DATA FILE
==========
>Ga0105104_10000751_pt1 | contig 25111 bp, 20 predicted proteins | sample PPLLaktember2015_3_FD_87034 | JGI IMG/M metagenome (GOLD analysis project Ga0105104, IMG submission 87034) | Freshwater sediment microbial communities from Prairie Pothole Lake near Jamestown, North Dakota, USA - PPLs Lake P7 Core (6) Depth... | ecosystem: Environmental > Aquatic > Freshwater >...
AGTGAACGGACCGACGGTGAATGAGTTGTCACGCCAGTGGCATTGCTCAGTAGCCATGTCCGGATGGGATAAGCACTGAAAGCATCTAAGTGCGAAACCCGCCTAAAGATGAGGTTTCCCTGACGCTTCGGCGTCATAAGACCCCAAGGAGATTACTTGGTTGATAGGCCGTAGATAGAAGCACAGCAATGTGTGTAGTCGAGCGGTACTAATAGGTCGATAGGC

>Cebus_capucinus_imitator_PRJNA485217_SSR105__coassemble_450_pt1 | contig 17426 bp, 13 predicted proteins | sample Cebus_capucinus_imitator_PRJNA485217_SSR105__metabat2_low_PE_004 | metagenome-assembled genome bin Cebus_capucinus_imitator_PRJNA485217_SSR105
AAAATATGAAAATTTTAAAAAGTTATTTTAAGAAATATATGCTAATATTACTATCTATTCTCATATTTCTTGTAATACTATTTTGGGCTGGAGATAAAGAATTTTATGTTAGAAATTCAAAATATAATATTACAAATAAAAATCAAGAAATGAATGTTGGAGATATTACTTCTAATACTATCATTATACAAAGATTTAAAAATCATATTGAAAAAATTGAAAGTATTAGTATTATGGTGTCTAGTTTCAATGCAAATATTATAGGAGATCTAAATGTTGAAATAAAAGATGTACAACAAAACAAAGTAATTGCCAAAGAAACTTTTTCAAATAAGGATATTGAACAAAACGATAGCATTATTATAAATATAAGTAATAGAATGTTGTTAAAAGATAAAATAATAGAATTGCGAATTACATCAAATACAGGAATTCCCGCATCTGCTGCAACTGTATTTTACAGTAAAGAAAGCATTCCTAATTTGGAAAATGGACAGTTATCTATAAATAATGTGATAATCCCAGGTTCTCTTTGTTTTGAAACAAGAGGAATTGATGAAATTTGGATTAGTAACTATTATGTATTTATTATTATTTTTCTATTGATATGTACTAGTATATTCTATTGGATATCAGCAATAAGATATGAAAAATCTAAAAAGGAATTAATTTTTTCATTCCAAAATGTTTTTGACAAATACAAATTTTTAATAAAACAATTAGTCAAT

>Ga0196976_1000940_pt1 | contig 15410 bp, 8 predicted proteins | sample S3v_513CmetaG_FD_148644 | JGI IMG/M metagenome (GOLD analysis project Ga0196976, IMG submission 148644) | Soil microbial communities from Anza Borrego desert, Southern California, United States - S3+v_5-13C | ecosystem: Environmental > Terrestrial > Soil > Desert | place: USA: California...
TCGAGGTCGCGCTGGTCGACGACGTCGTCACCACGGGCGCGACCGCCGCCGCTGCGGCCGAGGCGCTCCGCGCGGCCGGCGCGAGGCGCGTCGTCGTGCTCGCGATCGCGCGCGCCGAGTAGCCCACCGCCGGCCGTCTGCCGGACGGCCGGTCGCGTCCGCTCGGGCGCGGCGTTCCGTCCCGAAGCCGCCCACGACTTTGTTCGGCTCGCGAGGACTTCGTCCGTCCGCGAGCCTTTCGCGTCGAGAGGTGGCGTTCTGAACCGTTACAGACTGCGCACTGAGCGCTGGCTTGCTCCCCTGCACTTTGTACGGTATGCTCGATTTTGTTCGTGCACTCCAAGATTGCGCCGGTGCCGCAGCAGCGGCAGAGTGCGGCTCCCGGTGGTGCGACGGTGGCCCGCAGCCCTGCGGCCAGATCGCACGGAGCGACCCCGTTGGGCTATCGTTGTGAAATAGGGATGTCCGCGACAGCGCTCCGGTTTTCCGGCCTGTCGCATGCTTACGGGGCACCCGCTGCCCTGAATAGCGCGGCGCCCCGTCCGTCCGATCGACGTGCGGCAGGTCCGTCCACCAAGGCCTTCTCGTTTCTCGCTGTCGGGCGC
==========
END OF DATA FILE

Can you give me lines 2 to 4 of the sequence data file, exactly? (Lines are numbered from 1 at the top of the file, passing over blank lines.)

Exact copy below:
AGTGAACGGACCGACGGTGAATGAGTTGTCACGCCAGTGGCATTGCTCAGTAGCCATGTCCGGATGGGATAAGCACTGAAAGCATCTAAGTGCGAAACCCGCCTAAAGATGAGGTTTCCCTGACGCTTCGGCGTCATAAGACCCCAAGGAGATTACTTGGTTGATAGGCCGTAGATAGAAGCACAGCAATGTGTGTAGTCGAGCGGTACTAATAGGTCGATAGGC

>Cebus_capucinus_imitator_PRJNA485217_SSR105__coassemble_450_pt1 | contig 17426 bp, 13 predicted proteins | sample Cebus_capucinus_imitator_PRJNA485217_SSR105__metabat2_low_PE_004 | metagenome-assembled genome bin Cebus_capucinus_imitator_PRJNA485217_SSR105
AAAATATGAAAATTTTAAAAAGTTATTTTAAGAAATATATGCTAATATTACTATCTATTCTCATATTTCTTGTAATACTATTTTGGGCTGGAGATAAAGAATTTTATGTTAGAAATTCAAAATATAATATTACAAATAAAAATCAAGAAATGAATGTTGGAGATATTACTTCTAATACTATCATTATACAAAGATTTAAAAATCATATTGAAAAAATTGAAAGTATTAGTATTATGGTGTCTAGTTTCAATGCAAATATTATAGGAGATCTAAATGTTGAAATAAAAGATGTACAACAAAACAAAGTAATTGCCAAAGAAACTTTTTCAAATAAGGATATTGAACAAAACGATAGCATTATTATAAATATAAGTAATAGAATGTTGTTAAAAGATAAAATAATAGAATTGCGAATTACATCAAATACAGGAATTCCCGCATCTGCTGCAACTGTATTTTACAGTAAAGAAAGCATTCCTAATTTGGAAAATGGACAGTTATCTATAAATAATGTGATAATCCCAGGTTCTCTTTGTTTTGAAACAAGAGGAATTGATGAAATTTGGATTAGTAACTATTATGTATTTATTATTATTTTTCTATTGATATGTACTAGTATATTCTATTGGATATCAGCAATAAGATATGAAAAATCTAAAAAGGAATTAATTTTTTCATTCCAAAATGTTTTTGACAAATACAAATTTTTAATAAAACAATTAGTCAAT